Neither can I.

If we handle this right, our town will be better for these changes. Nothing can survive and flourish if it doesn’t evolve. Plants, animals, people, and yes, even small towns. To survive, we must be willing to change. To change, we must be willing to admit that we can do better.

I hope this will bring about some kind of sea change. Because the thing is; I get it. I understand that these kids are being raised with their parent’s values and that their parent’s were raised with THEIR parent’s values. I understand that there is only so much a teacher or administrator can do.

But at the very least, we CAN hold ALL students to a certain code of conduct on schools and buses. We CAN model good behavior by denouncing ANY act of prejudice or discrimination, even when it comes from those we know and care about in our community. We CAN have a measured response such as, “I don’t know if these allegations are true, but if they are, they need to be addressed, don’t you think?” We CAN let our children think for themselves by asking what they think and encouraging them to look at every possibility and every point of view.

Because there are worse things than admitting we have a problem — and knowing we have a problem but choosing to look the other way is at the top of the list.

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66 thoughts on “Anti-Semitism is Alive and Well in My Town

  1. annieonymous says:

    Can you bleep out the slurs you’ve used in this post? People under stand the n-word and the b-word without seeing them spelled out for shock value, which is part of why kids like to use slurs in their bullying…

    1. MichelleZink says:

      No, I will not. Those are the words that are being used, and we are well past my contributing to any “shock value.” Walk the halls of any public high school in America and you’ll see what I mean. I am using them in this case to combat their everyday use.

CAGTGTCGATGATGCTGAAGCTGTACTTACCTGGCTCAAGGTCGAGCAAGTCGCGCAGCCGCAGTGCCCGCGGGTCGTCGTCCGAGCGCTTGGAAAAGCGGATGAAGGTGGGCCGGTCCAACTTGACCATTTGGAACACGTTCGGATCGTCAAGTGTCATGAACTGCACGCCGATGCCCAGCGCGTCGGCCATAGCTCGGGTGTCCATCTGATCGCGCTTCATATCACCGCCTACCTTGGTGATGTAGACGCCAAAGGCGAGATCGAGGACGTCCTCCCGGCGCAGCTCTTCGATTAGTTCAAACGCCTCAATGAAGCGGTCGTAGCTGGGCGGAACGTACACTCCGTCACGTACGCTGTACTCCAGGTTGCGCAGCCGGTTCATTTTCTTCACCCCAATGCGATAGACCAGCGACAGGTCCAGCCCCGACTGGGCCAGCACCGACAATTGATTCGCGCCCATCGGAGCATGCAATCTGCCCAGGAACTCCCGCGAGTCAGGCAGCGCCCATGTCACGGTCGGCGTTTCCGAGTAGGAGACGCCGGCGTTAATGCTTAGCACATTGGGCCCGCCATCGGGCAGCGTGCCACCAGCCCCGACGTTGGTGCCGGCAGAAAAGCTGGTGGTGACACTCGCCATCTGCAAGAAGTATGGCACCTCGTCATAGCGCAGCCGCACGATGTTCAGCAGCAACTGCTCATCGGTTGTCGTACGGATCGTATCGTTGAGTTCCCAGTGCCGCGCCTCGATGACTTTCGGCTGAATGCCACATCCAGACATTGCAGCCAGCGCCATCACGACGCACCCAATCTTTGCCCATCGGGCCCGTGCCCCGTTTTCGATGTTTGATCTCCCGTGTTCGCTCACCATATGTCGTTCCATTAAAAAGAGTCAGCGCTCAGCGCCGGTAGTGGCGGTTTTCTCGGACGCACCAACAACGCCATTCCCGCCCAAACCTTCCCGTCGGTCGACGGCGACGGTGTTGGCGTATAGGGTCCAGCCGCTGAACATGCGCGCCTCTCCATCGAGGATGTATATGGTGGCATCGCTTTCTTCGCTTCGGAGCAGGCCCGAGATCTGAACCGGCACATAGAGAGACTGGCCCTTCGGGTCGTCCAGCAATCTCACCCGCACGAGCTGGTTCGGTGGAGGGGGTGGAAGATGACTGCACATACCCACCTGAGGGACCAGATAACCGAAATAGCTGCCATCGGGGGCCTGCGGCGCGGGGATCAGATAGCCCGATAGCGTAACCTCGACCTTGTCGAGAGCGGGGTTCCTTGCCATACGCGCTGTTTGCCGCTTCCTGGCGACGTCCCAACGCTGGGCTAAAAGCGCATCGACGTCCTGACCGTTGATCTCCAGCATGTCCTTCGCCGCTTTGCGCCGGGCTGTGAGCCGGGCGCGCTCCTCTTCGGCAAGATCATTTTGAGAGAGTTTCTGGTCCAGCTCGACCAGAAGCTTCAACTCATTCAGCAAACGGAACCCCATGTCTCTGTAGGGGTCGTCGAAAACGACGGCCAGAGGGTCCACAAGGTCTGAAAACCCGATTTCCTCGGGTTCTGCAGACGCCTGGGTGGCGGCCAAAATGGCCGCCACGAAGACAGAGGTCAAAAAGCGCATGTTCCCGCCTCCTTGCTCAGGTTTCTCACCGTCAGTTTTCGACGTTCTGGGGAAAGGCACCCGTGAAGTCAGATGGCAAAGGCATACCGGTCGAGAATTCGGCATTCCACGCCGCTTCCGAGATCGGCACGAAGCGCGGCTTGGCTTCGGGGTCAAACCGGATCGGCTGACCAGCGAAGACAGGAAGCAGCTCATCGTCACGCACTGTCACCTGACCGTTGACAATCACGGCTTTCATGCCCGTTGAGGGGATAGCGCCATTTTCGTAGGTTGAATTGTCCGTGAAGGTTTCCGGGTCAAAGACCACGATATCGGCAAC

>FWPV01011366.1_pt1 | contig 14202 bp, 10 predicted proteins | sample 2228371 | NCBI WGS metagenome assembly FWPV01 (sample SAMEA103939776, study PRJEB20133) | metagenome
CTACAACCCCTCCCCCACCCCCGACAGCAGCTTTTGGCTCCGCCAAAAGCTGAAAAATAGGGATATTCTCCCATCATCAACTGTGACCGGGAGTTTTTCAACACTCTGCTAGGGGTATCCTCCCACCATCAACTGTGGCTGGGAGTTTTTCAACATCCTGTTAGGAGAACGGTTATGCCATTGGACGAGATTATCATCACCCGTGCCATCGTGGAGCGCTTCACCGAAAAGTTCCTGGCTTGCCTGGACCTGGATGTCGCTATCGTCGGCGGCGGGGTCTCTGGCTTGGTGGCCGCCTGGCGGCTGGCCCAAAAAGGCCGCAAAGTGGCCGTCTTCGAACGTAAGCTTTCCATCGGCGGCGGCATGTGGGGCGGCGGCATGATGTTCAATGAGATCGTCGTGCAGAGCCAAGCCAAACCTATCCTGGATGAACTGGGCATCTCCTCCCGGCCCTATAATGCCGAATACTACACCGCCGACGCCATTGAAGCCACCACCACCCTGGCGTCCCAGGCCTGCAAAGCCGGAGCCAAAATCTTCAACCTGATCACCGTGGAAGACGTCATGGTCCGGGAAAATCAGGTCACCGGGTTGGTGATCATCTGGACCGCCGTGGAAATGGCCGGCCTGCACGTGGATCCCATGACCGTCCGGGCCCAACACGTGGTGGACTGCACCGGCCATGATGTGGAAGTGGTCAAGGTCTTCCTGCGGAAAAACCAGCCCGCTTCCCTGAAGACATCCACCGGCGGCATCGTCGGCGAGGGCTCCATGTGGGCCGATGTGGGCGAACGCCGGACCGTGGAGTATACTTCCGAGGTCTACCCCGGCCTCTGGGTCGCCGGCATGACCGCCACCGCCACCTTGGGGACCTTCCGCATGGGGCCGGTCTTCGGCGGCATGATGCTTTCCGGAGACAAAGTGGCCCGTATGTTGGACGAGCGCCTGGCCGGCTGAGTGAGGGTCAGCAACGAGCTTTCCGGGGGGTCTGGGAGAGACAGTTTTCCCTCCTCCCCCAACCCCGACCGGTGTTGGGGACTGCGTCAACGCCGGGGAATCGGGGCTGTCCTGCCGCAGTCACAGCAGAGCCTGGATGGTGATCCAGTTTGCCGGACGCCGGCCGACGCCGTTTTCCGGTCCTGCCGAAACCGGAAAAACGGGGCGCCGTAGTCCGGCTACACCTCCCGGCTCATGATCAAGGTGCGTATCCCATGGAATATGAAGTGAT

1. Lucinda Rosen says:

        BRAVO

      2. Don’t bleep the words it gives them power.

        1. MichelleZink says:

          Agreed, Ceara. They are what they are.

        2. annieonymous says:

          No, the history and meanings of the words and the power ascribed to them by that history is what continues their harmful tradition every time — every time, regardless of the reason — they are used.

          1. MichelleZink says:

            I fundamentally disagree. As a writer, I censor nothing. These are the words that are being used and I’ll not shy away from saying so. Feel free to discontinue reading if you’re offended.

      3. annieonymous says:

        Continuing the usage of a word to combat its usage is fundamentally flawed, and offensive, logic.

  2. I would give almost anything never to hear any of those words again. ANY of them.

    Beautifully written, Michelle!

    1. MichelleZink says:

      Thanks, Tammy. You’re my hero in terms of speaking out against injustice.
      <3

  3. Jessica says:

    Very well put Michelle. Your kids are wonderful people. You should be proud of them and their beliefs. Its sad when people blindly deny what is happening. Here’s hoping the full truth will come out!

    1. MichelleZink says:

      Thank you, Jessica.
      <3

  4. Christina says:

    Hi Michelle,

    I love this! It’s very well written and very true. I grew up in a small town in Newfoundland Canada, I know what it’s like to have these slurs and such prejudice in schools. In my younger years my friends were homosexuals, people of color, different race and religions. And everyday they would get picked on, called names that I didn’t like, and I’m sure my friends did not like, but I was brought up in a home where you didn’t use words like The “N” word or “B” word, and you surely did not dislike someone because of race, or religion, or how much money they had/didn’t have. We liked/disliked people because of how they treat you, how they make you feel, and if they were a good person nothing else mattered. I got picked on for helping my friends a lot, mostly by students, once I got detention for helping a Jewish Girl find her money pouch during recess, because I missed the bell. I think your kids are very strong caring people, with strong moral values. Because I’ve been through such things myself, and always tried to do the right thing, your family are definitely my heroes. And I think the non-sense of judge mental behaviors should be stopped at first signs, we have evolved way to much to be giving in to these mid evil ways.
    ~Christina ~

    1. MichelleZink says:

      Absolutely, Christina! Thanks for reading.
      <3

  5. Stephanie Berlin says:

    Very very well said!! Michelle, this is a beautifully written blog post reflecting everything most people are thinking about this horrible topic.